Global diets becoming more standardized

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As people around the world generally gain access to more food, their diets also are becoming more similar. And scientists express concern that a decline in dietary diversity could lead to increasing health problems. A report on the study, titled “Increasing homogeneity in global food supplies and the implications for food security,” is published in the journal Proceedings of the National Academy of Sciences.

The authors note that crops such as wheat, rice, corn, potatoes and soybeans have increasingly become the standards within the global food supply. Wheat is a major staple in 97 percent of countries and rice in 91 percent, while soybeans are gaining as a global staple food, as a significant portion of diets in 74 percent of countries.

Adoption of these crops, in many cases, comes at the expense of local or regional foods that historically played important nutritional roles for people around the world. The authors note that crops such as sorghum, millets, rye, sweet potato, cassava, yam and others have become less prominent in global diets.

Quoted in a news release, lead author Colin Khoury, a scientist at the Colombia-based International Center for Tropical Agriculture (CIAT), says "More people are consuming more calories, protein and fat, and they rely increasingly on a short list of major food crops, like wheat, maize and soybean, along with meat and dairy products, for most of their food. These foods are critical for combating world hunger, but relying on a global diet of such limited diversity obligates us to bolster the nutritional quality of the major crops, as consumption of other nutritious grains and vegetables declines."

The researchers also express concern that increasing homogeneity in food production could make agriculture more vulnerable to threats such as drought, insect pests and diseases, which could be exacerbated by climate change.

Several factors have led to adoption of more Western-style diets around the world, according to the report. These include urbanization, trade liberalization, mechanized agriculture, extensive commodity transport systems, multinational food industries, food quality and safety standardization, mass media, labor changes, smaller family sizes, supermarkets, fast food, processed foods and human migration.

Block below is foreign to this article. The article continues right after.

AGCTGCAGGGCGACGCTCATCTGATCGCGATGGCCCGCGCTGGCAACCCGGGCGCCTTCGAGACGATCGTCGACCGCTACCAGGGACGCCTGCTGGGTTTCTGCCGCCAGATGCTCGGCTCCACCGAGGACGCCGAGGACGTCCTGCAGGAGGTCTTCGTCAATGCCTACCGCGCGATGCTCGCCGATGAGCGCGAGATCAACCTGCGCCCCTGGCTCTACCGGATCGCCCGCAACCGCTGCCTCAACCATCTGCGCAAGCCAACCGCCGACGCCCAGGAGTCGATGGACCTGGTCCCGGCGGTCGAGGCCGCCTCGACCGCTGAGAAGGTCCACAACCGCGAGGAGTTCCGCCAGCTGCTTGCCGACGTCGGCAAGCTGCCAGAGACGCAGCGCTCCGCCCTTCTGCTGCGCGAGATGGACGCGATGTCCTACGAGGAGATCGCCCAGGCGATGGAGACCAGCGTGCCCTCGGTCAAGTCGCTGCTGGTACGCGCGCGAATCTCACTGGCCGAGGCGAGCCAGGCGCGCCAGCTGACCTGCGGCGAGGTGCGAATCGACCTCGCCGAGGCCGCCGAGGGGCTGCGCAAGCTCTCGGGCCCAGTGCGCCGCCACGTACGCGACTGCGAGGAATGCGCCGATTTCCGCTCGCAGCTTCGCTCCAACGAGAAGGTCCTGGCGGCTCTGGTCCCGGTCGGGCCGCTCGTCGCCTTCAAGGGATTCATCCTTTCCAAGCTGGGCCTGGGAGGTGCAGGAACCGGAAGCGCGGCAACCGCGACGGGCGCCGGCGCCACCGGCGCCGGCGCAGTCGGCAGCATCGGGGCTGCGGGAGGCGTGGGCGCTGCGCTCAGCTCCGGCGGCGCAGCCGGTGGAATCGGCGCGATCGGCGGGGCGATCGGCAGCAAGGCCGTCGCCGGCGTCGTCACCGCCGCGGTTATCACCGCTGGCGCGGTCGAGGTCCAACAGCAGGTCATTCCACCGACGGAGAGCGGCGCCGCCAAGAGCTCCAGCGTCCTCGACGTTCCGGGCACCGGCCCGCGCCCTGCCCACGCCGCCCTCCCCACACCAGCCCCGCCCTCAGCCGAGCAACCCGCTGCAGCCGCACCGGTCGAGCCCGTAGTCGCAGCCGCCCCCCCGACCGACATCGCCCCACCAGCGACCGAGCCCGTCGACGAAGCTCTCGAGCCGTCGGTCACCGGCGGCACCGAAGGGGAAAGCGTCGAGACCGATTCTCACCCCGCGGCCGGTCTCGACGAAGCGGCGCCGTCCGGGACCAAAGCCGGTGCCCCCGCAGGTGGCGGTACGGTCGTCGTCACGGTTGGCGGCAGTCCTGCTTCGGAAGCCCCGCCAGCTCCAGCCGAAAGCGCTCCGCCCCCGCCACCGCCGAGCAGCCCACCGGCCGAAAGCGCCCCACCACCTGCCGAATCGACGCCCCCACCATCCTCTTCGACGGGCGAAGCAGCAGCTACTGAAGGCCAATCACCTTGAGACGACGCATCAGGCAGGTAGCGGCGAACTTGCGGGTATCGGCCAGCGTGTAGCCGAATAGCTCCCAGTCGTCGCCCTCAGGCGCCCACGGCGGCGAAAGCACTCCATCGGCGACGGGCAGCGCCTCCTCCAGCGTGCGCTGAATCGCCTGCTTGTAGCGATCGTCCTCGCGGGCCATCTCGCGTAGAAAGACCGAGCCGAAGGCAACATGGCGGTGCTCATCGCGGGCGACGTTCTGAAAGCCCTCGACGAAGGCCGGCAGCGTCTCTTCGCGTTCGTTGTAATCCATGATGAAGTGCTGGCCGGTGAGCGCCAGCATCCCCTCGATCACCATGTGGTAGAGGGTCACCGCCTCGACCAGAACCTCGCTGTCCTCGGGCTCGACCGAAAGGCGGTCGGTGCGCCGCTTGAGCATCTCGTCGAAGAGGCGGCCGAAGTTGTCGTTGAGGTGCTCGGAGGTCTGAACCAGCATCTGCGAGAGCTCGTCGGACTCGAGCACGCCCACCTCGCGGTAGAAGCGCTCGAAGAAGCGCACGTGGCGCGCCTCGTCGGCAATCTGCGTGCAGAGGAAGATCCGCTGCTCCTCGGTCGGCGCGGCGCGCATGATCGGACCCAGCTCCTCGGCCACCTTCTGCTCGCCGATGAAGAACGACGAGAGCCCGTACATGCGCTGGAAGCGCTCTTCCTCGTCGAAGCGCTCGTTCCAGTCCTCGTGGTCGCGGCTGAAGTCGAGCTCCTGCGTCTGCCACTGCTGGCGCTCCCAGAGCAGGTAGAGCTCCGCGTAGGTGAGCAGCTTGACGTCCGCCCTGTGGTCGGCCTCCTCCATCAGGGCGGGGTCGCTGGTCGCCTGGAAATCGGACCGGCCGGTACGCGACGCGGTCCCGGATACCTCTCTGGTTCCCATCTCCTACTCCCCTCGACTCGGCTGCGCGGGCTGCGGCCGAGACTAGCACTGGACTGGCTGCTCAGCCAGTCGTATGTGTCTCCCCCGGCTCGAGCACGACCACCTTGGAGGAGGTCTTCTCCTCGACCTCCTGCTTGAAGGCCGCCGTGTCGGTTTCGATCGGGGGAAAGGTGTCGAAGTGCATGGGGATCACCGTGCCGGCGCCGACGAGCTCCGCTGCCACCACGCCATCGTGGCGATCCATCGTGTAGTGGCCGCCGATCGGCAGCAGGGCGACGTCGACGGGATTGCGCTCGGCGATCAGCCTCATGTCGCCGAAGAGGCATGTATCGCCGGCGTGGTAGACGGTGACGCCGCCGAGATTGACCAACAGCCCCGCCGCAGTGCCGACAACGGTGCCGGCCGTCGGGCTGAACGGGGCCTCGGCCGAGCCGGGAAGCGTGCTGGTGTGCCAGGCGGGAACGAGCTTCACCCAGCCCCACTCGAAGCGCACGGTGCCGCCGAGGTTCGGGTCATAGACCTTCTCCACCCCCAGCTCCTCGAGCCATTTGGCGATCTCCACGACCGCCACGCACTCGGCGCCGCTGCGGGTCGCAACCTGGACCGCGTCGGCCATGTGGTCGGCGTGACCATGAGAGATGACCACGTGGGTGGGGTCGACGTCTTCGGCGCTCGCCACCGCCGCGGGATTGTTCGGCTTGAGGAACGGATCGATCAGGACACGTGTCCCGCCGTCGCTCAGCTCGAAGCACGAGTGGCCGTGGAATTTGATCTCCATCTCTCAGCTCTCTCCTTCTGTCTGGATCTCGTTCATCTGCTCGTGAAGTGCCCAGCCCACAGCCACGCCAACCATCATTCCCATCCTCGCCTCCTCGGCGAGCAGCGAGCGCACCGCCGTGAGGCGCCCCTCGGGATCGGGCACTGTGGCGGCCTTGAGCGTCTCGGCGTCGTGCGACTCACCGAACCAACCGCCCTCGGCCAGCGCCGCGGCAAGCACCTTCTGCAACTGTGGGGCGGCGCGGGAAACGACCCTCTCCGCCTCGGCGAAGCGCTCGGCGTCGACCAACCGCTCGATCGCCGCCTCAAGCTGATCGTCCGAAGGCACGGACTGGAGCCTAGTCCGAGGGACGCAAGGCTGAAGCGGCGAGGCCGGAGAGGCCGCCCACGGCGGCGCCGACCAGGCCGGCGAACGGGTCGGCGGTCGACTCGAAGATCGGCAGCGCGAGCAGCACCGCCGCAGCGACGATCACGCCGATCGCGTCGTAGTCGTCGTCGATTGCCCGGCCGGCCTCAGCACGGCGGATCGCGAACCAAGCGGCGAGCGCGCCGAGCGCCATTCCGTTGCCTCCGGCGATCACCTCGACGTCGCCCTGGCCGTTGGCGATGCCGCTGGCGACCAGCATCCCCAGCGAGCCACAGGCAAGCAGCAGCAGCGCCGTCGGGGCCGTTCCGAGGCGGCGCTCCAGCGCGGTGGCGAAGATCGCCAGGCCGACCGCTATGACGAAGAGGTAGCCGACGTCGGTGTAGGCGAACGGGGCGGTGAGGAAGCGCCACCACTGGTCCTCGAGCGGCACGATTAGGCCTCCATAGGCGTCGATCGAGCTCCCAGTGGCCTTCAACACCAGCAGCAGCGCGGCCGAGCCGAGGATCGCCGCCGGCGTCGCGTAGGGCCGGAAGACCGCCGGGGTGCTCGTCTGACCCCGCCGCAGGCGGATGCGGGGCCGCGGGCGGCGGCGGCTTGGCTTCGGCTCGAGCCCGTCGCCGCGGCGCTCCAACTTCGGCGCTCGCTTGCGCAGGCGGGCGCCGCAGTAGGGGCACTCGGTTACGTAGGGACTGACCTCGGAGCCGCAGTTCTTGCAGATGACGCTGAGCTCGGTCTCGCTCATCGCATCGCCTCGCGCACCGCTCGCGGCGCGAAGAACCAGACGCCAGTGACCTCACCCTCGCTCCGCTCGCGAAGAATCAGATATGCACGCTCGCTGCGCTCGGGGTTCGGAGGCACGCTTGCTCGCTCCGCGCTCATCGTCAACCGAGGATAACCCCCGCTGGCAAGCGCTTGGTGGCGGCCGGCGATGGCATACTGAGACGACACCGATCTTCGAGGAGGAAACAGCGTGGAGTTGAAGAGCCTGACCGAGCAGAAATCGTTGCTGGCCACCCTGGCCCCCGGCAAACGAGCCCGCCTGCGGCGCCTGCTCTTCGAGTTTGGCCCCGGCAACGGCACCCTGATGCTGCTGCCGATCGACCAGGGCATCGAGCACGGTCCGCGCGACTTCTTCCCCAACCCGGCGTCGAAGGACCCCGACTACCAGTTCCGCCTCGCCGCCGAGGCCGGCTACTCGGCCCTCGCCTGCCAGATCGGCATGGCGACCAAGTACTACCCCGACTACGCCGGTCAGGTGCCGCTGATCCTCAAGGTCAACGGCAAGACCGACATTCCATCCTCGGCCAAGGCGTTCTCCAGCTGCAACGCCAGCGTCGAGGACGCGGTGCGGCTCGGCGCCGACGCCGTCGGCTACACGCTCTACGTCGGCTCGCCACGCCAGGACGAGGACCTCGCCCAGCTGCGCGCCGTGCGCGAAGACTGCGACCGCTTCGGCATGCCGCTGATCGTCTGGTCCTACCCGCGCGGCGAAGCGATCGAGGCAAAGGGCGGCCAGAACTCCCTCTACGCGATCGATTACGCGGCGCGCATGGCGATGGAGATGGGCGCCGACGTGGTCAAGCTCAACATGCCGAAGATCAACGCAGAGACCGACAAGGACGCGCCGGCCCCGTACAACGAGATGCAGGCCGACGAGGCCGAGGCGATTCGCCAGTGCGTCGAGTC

The research abstract and full article are available online from the Proceedings of the National Academy of Sciences.

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March, 05, 2014 at 03:56 PM

Mr. Maday, we are glad to see you address this topic. The loss of food diversity is one of the greatest tragedies of post-modern times, an unfortunate side effect of globalization, mass-marketing, and other corporate economic tactics that by all accounts should be making human life easier. Our ease is being compromised by dis-ease. Although we have new weapons against old diseases, new diseases that were uncommon among our ancestors run rampant in this urban age, ranging from auto-immune disorders, food allergies, and anti-biotic resistant staph through the gamut of cancers, diabetes and inflammatory conditions. Virtually all of these new maladies can be averted or cured with a varied diet of good foods produced on healthy soil. Hippocrates advised us to "let our food be our medicine and our medicine be our food" over 4000 years ago. Sadly, most 21st century Americans don't know the truth and wisdom behind his prescription, and most corporations do not heed the first law of medicine, which is "Do no harm." Yet another tragedy is the increasing loss of the knowledge, skill sets and opportunities that allowed previous generations to preserve and improve the soil quality that ensures food quality, and to grow and cultivate the wide variety of foods human beings need to eat in order to maintain optimum health and vitality. In the future, we will all hear more about this topic, and we hope that your publications continue to note them. Even most farmers and ranchers are now uninformed about what keeps people and their animals truly healthy. We have fallen victim to the ploys of marketing, which inundate us with half-truths, misinformation, and downright lies--anything to take dollars from our pockets, regardless of harm.


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